A new publication by the Worldwatch Institute, Vital Signs
2001: The Trends That are Shaping Our Future, paints an
uneven and possibly frightening picture resulting from society's
ravenous appetites. 'We're eating more meat, drinking more coffee,
popping more pills, driving further and getting fatter.' Expanding
waistlines may sound like the only drawback to this scenario, but
they're not. The impact of our culture of production and
consumption has dire consequences for the entire planet -- both
those who 'have' and those who 'have not.'
One only needs to turn on the evening news to see the burgeoning effects brought on by our insatiable appetites. Our growing taste for bountiful and easily affordable meat has led to farming practices that contribute to major water and soil pollution and has led to the rampant spread of such maladies as foot and mouth disease and 'Mad Cow' disease.
The increase of auto travel and the insistence on powering our lifestyles by traditional fossil fuel sources, has lead to a rapid decline in the health quality of our atmosphere. The manufacturing of materials needed to sate our binges, such as gasoline, aluminum, and polyvinyl chloride (PVC) is enormously polluting and their demand is on the rise. Clearly, our lifestyles are fouling and ravaging the planet.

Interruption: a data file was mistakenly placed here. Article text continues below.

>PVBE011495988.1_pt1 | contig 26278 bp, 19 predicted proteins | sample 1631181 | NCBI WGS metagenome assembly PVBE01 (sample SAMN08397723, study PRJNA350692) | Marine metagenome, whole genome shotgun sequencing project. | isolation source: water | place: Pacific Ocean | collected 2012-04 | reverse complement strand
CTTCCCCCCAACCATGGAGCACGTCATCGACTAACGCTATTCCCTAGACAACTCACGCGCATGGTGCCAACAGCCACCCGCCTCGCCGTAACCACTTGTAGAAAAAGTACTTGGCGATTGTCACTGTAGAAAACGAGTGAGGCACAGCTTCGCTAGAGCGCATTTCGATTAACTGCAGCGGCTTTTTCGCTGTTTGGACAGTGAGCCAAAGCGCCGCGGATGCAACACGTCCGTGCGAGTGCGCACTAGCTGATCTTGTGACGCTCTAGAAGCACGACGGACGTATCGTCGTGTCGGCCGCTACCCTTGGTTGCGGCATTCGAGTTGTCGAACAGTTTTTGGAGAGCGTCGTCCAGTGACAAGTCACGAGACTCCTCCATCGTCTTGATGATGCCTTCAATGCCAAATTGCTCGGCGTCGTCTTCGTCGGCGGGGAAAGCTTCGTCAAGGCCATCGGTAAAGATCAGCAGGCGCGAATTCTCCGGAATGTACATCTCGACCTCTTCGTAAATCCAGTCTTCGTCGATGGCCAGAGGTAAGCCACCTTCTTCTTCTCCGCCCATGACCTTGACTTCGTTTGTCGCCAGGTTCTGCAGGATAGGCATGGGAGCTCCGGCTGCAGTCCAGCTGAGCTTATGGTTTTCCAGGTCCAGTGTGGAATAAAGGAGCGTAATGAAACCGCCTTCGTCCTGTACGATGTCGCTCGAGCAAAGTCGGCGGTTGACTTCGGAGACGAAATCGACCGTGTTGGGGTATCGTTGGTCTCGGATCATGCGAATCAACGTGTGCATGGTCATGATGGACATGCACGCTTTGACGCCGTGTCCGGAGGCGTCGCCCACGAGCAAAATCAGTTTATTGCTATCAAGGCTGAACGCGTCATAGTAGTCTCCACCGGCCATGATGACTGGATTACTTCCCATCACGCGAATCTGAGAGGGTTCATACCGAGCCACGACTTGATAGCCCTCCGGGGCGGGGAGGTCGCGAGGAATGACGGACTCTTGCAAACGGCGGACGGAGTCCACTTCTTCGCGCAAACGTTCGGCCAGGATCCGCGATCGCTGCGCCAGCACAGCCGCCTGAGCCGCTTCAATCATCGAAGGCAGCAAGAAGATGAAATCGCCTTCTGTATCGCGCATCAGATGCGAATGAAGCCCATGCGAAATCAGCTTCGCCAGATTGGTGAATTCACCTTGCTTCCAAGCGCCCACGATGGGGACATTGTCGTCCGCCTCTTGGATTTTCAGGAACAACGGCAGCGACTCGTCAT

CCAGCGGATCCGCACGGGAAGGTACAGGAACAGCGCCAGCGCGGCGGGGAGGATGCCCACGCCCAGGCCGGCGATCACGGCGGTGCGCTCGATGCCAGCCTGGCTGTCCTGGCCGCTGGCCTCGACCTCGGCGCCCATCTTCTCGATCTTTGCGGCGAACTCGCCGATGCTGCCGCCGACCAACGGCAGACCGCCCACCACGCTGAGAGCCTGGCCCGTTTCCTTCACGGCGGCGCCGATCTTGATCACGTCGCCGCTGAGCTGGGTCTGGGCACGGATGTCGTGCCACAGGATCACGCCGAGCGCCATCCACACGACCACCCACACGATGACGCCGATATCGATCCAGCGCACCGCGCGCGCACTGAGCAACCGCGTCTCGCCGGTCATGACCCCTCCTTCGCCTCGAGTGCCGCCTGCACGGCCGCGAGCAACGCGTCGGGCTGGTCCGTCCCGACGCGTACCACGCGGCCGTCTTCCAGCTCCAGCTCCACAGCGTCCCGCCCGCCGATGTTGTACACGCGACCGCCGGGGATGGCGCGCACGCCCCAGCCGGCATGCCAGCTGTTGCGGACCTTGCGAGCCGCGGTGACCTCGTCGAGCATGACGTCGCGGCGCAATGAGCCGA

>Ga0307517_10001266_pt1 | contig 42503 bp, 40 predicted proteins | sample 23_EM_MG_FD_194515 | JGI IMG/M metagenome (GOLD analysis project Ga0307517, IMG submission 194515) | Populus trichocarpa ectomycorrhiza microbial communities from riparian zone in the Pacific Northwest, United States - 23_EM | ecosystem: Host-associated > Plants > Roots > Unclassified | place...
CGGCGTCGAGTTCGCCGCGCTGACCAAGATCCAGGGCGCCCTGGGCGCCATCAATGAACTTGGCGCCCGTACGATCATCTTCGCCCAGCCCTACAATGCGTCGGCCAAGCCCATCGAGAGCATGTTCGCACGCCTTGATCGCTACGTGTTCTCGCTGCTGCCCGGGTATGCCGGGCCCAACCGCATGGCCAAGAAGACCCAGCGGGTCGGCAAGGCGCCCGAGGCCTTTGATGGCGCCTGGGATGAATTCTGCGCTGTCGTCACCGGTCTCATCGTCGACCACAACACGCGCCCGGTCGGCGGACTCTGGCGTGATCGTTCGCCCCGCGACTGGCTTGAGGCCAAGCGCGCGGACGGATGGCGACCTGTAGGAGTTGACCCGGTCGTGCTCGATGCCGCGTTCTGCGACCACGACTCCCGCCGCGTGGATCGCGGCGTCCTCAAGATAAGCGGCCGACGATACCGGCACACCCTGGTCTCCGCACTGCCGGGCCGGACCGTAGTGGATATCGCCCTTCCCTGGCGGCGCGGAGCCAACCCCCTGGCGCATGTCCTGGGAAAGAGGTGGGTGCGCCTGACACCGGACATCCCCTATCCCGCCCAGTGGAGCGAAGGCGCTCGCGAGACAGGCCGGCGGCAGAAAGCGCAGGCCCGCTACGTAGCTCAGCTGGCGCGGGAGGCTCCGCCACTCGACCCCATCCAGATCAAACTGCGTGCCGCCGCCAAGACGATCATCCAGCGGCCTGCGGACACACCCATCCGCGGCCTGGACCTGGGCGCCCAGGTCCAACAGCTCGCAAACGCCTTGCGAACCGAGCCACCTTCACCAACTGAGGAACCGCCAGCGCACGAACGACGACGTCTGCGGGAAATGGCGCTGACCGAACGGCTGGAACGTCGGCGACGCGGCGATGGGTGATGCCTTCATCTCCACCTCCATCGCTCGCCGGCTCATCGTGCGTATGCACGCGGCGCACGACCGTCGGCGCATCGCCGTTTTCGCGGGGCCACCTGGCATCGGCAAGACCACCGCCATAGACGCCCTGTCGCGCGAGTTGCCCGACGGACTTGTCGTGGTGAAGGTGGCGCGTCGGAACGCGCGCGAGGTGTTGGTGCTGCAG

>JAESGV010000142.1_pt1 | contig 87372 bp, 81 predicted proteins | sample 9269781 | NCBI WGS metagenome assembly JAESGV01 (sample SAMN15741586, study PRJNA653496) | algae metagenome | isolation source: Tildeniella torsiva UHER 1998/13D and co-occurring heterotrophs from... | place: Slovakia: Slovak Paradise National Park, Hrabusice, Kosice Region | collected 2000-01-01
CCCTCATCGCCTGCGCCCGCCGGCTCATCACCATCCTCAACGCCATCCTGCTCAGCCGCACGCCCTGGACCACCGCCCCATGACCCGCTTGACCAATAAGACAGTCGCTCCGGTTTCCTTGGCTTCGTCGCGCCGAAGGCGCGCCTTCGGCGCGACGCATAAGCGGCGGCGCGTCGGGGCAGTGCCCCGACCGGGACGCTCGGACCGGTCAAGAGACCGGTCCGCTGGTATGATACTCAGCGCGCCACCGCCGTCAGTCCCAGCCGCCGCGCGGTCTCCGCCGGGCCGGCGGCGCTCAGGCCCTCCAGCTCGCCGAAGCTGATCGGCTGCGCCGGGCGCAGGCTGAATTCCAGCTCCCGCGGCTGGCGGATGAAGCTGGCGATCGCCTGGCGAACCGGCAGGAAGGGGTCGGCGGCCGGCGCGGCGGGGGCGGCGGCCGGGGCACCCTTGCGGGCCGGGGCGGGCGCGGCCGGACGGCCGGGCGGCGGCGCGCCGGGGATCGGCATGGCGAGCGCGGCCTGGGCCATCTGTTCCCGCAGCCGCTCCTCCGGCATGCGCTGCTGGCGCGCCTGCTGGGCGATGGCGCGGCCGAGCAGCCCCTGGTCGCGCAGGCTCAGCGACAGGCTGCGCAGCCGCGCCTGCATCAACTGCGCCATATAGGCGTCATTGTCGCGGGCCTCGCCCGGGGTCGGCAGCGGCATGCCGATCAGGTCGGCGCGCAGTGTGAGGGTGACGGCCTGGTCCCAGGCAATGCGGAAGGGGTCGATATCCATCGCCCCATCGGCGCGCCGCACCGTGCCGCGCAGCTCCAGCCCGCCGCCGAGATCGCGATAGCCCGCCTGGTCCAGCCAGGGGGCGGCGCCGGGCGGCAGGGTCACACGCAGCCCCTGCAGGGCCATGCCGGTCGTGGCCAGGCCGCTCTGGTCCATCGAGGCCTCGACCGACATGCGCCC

Yet while the world's middle class is growing, and living high-on-the-hog, many people of earth are living a stagnant, if not declining existence. While pharmaceuticals are rapidly being developed for diseases that afflict the industrialized world, there is conversely less emphasis on cures for ailments that afflict developing nations.
But, the future is not all rife with doom and gloom, says the World Watch report. People are increasingly taking steps to lessen their impact on the planet. The support of environmentally sensitive shade-grown coffees is growing. Technological advances have made alternative sources of fuel such as wind and solar power more easily accessible and affordable.
'The power of consumer choice cannot be underestimated,' say the report's authors. '[F]or good or bad it can sicken or save our planet.'